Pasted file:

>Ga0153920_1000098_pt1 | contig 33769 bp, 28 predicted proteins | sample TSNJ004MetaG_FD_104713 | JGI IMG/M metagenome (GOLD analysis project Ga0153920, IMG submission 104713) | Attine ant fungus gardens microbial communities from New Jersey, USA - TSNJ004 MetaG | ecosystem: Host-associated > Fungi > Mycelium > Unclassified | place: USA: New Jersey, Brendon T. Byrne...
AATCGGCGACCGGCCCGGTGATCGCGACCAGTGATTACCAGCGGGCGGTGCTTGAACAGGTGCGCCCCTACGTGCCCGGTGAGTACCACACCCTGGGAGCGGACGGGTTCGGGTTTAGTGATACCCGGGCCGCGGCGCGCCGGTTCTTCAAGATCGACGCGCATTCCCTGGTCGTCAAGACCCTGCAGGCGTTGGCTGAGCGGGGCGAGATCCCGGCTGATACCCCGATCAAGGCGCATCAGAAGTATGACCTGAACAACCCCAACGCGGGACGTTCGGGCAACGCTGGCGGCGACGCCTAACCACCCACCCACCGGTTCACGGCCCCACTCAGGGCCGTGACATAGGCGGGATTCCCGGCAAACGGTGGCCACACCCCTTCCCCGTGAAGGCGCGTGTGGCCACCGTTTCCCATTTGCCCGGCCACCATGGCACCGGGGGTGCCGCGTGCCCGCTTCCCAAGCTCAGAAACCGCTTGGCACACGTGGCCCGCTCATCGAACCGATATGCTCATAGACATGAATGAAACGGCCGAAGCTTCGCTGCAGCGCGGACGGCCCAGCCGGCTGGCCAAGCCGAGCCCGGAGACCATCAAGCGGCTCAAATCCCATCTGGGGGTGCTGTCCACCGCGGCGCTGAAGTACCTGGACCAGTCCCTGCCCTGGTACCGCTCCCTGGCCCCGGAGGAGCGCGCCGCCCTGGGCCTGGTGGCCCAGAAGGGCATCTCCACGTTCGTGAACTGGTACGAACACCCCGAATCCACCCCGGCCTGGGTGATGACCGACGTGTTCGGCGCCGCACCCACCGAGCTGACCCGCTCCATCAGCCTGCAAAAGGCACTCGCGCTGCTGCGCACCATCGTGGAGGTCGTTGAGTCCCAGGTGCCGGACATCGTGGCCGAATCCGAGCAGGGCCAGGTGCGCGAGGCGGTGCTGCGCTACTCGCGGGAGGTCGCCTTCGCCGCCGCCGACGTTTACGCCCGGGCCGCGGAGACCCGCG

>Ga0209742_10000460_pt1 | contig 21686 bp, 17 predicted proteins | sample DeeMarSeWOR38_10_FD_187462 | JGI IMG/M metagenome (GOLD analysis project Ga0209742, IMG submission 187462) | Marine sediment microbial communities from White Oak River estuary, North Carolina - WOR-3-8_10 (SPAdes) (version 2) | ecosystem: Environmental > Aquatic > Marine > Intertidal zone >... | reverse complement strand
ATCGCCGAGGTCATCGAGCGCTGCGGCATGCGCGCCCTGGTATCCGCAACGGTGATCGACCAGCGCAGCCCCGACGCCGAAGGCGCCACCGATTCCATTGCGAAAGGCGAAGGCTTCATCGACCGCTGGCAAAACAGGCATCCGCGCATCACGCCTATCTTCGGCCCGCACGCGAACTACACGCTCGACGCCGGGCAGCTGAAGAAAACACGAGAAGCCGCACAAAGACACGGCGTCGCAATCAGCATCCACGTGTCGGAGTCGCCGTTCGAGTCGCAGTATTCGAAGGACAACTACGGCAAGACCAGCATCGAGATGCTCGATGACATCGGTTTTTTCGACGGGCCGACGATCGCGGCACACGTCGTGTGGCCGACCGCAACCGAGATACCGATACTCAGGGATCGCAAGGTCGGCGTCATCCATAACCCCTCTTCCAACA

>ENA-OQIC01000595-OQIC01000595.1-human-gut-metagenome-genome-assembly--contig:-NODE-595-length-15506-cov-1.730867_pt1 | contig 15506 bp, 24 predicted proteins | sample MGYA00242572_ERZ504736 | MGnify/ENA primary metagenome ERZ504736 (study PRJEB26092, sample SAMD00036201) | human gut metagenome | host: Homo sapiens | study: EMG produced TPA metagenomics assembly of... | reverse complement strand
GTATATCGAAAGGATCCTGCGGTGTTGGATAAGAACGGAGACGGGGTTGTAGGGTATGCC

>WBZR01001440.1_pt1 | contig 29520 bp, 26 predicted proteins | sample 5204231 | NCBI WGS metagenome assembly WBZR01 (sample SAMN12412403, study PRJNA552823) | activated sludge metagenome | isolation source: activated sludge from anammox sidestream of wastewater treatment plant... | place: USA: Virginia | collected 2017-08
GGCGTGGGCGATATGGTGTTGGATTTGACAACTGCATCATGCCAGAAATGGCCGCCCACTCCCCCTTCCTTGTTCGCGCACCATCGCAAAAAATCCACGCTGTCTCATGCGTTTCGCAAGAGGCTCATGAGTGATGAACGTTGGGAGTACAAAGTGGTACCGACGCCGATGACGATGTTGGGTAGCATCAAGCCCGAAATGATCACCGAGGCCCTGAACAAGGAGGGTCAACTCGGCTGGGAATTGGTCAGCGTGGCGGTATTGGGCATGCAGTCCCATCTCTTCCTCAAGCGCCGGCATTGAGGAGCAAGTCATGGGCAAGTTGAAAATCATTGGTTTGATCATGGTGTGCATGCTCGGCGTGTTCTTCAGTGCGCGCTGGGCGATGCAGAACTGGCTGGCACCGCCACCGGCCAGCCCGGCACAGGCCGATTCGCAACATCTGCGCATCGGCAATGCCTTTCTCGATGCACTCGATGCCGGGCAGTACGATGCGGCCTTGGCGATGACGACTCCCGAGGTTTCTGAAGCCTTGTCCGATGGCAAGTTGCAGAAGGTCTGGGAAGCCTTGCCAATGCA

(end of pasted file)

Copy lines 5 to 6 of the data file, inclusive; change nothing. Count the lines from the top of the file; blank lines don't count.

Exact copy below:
>ENA-OQIC01000595-OQIC01000595.1-human-gut-metagenome-genome-assembly--contig:-NODE-595-length-15506-cov-1.730867_pt1 | contig 15506 bp, 24 predicted proteins | sample MGYA00242572_ERZ504736 | MGnify/ENA primary metagenome ERZ504736 (study PRJEB26092, sample SAMD00036201) | human gut metagenome | host: Homo sapiens | study: EMG produced TPA metagenomics assembly of... | reverse complement strand
GTATATCGAAAGGATCCTGCGGTGTTGGATAAGAACGGAGACGGGGTTGTAGGGTATGCC